A podiatrist or GP will ask you about your symptoms, examine your foot and in some cases, perform an ultrasound scan of your foot. This will determine if Morton’s neuroma is the cause of your foot pain or whether another forefoot problem is responsible. 

Other conditions that can mimic the symptoms of Morton’s neuroma include bursitis (inflammation of the fluid-filled cushions called bursae that sit within your joints) and capsulitis (inflammation of the joint capsule, that is, the connective tissue that forms a sleeve around your joint). 

How can a podiatrist treat Morton’s neuroma?

A podiatrist will advise you on footwear and footwear habits to help relieve your symptoms. This may include suggesting you wear orthotic insoles to offload the pressure on the area of your foot affected by Morton’s neuroma. 

They may also suggest pain medication and steroid injections to manage your symptoms. If you’re overweight, safely and sustainably losing excess weight can also help reduce your foot pain. 

If these treatment measures aren’t successful, your podiatrist may suggest radiofrequency ablation. This involves inserting a special probe into the affected nerve and applying pulses of radiofrequency energy to heat up and consequently destroy this part of the nerve. 

In severe cases of Morton’s neuroma, your podiatrist may suggest surgery to remove the neuroma. 

What does surgery for Morton’s neuroma involve?

Morton’s neuroma excision surgery is performed by an orthopaedic surgeon specialising in foot and ankle surgery. It is a day case, so you can usually return home on the same day as your operation. It can be performed under general, spinal or regional anaesthesia.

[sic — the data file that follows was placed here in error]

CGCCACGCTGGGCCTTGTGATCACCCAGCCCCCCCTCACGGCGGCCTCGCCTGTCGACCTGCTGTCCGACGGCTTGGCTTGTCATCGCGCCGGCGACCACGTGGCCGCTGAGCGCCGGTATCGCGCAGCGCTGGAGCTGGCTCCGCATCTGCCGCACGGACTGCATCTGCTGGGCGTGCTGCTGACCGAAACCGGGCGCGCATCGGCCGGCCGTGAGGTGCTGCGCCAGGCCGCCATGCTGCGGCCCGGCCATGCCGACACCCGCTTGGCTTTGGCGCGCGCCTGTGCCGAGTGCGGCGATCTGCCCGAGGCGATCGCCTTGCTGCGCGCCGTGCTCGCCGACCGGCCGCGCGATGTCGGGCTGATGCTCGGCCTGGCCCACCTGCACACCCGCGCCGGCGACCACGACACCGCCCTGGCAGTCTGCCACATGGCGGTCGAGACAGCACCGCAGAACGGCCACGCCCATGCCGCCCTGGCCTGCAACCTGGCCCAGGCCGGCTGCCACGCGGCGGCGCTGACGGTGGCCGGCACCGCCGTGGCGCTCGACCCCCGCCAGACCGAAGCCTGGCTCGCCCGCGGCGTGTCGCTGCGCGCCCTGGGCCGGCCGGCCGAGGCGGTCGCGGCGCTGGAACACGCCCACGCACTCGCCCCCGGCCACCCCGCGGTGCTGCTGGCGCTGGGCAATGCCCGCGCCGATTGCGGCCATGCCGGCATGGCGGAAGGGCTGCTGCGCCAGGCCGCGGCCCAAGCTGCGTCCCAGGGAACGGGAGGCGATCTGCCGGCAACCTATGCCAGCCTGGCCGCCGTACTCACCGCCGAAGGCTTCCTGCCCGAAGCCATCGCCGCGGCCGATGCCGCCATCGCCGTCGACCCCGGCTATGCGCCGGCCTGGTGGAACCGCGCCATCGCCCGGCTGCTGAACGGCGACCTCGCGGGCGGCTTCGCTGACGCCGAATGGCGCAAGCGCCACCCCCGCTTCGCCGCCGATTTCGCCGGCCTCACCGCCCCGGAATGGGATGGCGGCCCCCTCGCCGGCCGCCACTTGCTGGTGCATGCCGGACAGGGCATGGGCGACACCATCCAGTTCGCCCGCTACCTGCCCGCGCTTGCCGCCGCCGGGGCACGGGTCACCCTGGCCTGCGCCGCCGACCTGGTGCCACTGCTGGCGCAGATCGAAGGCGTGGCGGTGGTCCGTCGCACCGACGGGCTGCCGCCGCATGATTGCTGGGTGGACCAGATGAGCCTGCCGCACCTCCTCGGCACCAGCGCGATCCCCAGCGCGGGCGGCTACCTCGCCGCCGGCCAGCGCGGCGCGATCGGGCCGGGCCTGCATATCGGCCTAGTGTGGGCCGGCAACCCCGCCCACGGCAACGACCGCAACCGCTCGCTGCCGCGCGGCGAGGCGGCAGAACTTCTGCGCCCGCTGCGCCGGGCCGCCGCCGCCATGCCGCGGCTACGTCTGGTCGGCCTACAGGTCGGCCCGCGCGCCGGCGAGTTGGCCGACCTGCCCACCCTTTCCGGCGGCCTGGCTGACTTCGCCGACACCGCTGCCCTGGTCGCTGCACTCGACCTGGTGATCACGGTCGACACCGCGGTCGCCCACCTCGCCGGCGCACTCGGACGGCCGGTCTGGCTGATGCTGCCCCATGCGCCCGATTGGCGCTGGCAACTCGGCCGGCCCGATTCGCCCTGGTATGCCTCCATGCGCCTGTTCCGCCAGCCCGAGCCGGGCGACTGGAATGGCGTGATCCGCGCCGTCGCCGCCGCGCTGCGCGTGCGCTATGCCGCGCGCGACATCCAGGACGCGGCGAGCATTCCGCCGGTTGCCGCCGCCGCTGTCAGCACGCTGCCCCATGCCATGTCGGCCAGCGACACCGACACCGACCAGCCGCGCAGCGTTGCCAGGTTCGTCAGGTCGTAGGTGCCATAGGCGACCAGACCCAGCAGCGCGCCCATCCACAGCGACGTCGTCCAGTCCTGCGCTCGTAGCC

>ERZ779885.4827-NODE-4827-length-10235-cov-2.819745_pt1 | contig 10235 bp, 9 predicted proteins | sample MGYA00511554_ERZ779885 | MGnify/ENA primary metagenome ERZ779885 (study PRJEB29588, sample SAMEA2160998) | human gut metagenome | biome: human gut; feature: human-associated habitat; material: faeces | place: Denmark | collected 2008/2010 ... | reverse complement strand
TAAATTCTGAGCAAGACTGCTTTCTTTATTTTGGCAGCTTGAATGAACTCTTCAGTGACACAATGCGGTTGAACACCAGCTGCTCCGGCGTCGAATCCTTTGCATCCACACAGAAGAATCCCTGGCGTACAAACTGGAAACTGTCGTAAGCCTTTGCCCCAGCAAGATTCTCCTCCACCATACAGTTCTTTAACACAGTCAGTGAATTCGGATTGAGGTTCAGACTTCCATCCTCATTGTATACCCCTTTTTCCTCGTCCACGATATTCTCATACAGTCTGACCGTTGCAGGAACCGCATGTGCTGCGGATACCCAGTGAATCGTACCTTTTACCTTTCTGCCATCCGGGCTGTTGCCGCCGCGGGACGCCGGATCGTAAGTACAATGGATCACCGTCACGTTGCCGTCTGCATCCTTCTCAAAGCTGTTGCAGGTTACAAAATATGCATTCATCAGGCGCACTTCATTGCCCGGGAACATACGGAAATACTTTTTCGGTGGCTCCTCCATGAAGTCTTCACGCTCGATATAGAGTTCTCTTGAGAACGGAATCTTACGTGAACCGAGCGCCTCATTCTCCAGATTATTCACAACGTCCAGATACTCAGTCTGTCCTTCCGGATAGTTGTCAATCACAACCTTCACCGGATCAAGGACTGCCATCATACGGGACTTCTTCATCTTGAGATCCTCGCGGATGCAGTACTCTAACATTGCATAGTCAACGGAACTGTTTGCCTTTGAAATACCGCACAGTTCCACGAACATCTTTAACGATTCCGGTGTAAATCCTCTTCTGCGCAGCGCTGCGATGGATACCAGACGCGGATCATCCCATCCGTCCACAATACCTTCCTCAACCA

During your operation, a small cut will be made on the top of your foot so that the neuroma can be carefully removed and the surrounding tissue released. The wound is then closed with stitches. 

Removing the neuroma will help resolve your foot pain, however, there will be some numbness in the space between your toes where part of the nerve was removed. 

You can usually return to work four to six weeks after surgery if your job doesn’t require lots of physical activity; in the latter case, you will need longer to recover. 

Author biography

Mr Steve Anderson is an MSK podiatrist at Spire Claremont Hospital where he provides assessment, diagnosis and treatment of musculoskeletal issues of the foot, ankle and lower limb; this includes providing exercise therapy, orthotics insoles and injection therapy. Mr Anderson holds an MSc in the Theory of Podiatric Surgery and a postgraduate certificate with distinction in Forensic Podiatry from the University of Huddersfield, as well as a Diploma in Forensic Human Identification from the Royal College of Physicians. He brings extensive experience from his time as a member of the Physioworks Foot and Ankle Team at Sheffield Teaching Hospitals NHS Foundation Trust.

We hope you've found this article useful, however, it cannot be a substitute for a consultation with a specialist

If you're concerned about symptoms you're experiencing or require further information on the subject, talk to a GP or see an expert consultant at your local Spire hospital.